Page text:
Have you ever wondered why, despite all of the programs and ministries out there that poverty is still so rampant in our culture? Recession and slow-to-nonexistent recovery aside, there are many obstacles to overcome before most of the poor can achieve a better lifestyle.
The diagram is my feeble attempt to show at least some of the points where those of us working with the poor must connect in order to play our part in helping to lift even one person out of poverty.
Each rung of the ladder represents a level of ministry. In truth, many of these levels may overlap. It’s not necessarily a sequential path, but generally, all of these things must happen to see desirable outcomes for each person we serve.
The bottom rung of ministry has to happen before anything else will work. How can you expect anyone to make progress if they don’t have enough clothes to wear, a roof over their heads or food to eat? In all honesty, I have seen dozens of people scratch and claw their way out of poverty without a home, but some protection from the elements is still essential.
Once we meet the basic needs of the people we serve, we must help them get into a place mentally, emotionally and spiritually where they can focus and push through the setbacks they will most certainly experience, whether due to their own failures or to circumstances beyond their control. This is the rung where those of us at Teens Opposing Poverty place most of our emphasis. We offer encouragement and Jesus. Without enough resolve and faith, it will be difficult for anyone to climb to the next rung.
When someone is ready to take on the challenges, they can begin taking advantage of the opportunities for work, housing, rehabilitation or education they will need to “beat the streets.” This stage is where we see most people fall off the ladder.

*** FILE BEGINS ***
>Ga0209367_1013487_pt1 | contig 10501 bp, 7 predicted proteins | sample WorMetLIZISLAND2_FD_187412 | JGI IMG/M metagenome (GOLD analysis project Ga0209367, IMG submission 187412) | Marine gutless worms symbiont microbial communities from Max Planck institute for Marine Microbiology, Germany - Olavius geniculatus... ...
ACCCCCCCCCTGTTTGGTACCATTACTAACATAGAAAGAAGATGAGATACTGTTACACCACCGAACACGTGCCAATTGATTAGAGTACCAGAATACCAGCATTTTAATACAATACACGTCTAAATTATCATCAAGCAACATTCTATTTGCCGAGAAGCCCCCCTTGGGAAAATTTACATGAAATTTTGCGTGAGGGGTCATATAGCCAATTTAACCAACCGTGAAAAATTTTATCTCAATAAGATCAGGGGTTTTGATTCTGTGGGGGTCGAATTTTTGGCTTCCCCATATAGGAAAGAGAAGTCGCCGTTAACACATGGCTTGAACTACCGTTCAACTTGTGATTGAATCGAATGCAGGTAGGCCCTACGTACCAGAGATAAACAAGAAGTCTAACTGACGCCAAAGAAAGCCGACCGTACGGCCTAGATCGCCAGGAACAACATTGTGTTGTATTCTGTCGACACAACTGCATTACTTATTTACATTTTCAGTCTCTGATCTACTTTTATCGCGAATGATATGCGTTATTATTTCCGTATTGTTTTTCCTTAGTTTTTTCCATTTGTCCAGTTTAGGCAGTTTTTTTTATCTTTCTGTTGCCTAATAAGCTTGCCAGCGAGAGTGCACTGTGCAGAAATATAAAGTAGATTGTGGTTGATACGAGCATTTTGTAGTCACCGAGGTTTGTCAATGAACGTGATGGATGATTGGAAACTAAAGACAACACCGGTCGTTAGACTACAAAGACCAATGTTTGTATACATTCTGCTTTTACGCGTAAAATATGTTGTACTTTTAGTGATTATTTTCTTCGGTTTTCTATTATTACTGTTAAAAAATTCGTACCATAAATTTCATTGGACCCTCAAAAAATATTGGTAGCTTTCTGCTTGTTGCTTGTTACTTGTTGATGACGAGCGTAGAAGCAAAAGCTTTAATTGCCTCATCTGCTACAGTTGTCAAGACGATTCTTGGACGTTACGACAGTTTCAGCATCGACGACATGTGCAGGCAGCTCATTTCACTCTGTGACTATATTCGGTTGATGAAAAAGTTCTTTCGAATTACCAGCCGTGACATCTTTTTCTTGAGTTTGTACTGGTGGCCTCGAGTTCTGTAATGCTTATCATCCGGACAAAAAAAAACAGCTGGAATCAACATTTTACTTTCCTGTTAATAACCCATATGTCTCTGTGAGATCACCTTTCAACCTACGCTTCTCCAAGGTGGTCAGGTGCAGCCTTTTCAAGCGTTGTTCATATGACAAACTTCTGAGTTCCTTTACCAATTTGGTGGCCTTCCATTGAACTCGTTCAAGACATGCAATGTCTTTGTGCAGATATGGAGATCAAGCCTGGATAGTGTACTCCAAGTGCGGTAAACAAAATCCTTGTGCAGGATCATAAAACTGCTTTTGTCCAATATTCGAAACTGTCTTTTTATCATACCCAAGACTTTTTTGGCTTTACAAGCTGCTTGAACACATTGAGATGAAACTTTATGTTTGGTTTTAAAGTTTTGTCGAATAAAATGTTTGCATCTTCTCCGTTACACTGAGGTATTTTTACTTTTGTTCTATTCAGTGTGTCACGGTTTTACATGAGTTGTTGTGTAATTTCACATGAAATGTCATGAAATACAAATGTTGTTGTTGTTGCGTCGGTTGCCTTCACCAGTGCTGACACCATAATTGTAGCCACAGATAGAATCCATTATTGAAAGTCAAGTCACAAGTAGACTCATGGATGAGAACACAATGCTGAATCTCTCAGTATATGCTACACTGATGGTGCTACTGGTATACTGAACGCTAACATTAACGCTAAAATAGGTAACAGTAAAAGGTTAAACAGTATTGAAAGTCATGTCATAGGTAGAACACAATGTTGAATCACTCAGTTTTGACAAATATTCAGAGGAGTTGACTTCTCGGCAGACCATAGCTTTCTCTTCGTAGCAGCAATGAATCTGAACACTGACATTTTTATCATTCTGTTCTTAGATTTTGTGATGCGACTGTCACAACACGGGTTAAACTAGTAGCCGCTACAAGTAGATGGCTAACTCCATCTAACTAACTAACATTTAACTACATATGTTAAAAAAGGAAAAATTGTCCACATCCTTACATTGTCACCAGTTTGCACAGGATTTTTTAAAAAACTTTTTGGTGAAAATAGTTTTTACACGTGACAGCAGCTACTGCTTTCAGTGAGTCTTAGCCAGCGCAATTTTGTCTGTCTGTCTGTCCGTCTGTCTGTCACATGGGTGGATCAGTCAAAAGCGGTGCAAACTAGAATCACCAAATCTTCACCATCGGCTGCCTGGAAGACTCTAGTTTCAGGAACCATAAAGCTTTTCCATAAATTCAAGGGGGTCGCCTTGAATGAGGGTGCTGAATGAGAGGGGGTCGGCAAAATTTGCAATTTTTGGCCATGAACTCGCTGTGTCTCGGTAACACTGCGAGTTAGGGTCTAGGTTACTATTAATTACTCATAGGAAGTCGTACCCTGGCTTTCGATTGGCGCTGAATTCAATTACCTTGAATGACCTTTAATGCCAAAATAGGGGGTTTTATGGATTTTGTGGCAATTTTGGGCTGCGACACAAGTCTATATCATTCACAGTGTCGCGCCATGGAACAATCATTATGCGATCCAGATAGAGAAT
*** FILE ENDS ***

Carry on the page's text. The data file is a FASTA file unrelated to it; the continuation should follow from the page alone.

I never cease to be amazed at the hardships our friends experience when they try to move on to a better life. Here is where those of us in ministry with the poor need to continue to believe in the people we serve, help them believe in themselves and remind them that they have something bigger than themselves to live for. When they slip off this rung, they don’t have to fall off the ladder. Our job is to catch them at the next rung down and refuel their hearts, minds and souls so they can try again.
The top rung is where the poor can move to a better life. Mind you, we need to be careful to allow the person we are serving to determine what that better life is. Some people may be fine without indoor plumbing, but our job may be to help them get to where they can meet their other needs on their own. Our work in ministry with the poor often doesn’t end when they get to this rung of the ladder. Sometimes we have to push them to step out of their comfort zones or pull them along with us to take that next big step in life. Or our job at this point may simply be to follow them on their journey and never stop being a friend.
Holding the rungs of the ladder together are “Resources” and “Served to Servant.” All along the climb up the ladder, those of us in ministry will have to provide resources. It may be stuff for basic needs or it may be information to help someone continue the climb. The other support that holds the ladder upright is made up of opportunities to encourage those we serve to become fellow servants. When the poor cease to be objects of our charity and begin giving of themselves, big things begin to happen. The opportunities for this can come anywhere along the climb up the ladder.
In TOP’s ministry, it can start with a homeless man sharing the mistakes he made in his life with the youth who are serving him. In a rural setting it might mean someone who takes on the responsibility of managing a community garden.
I hope you see a place along this ladder where you can help bring someone to a better place in life.
God’s grace to you,
Steve Jennings, Executive Director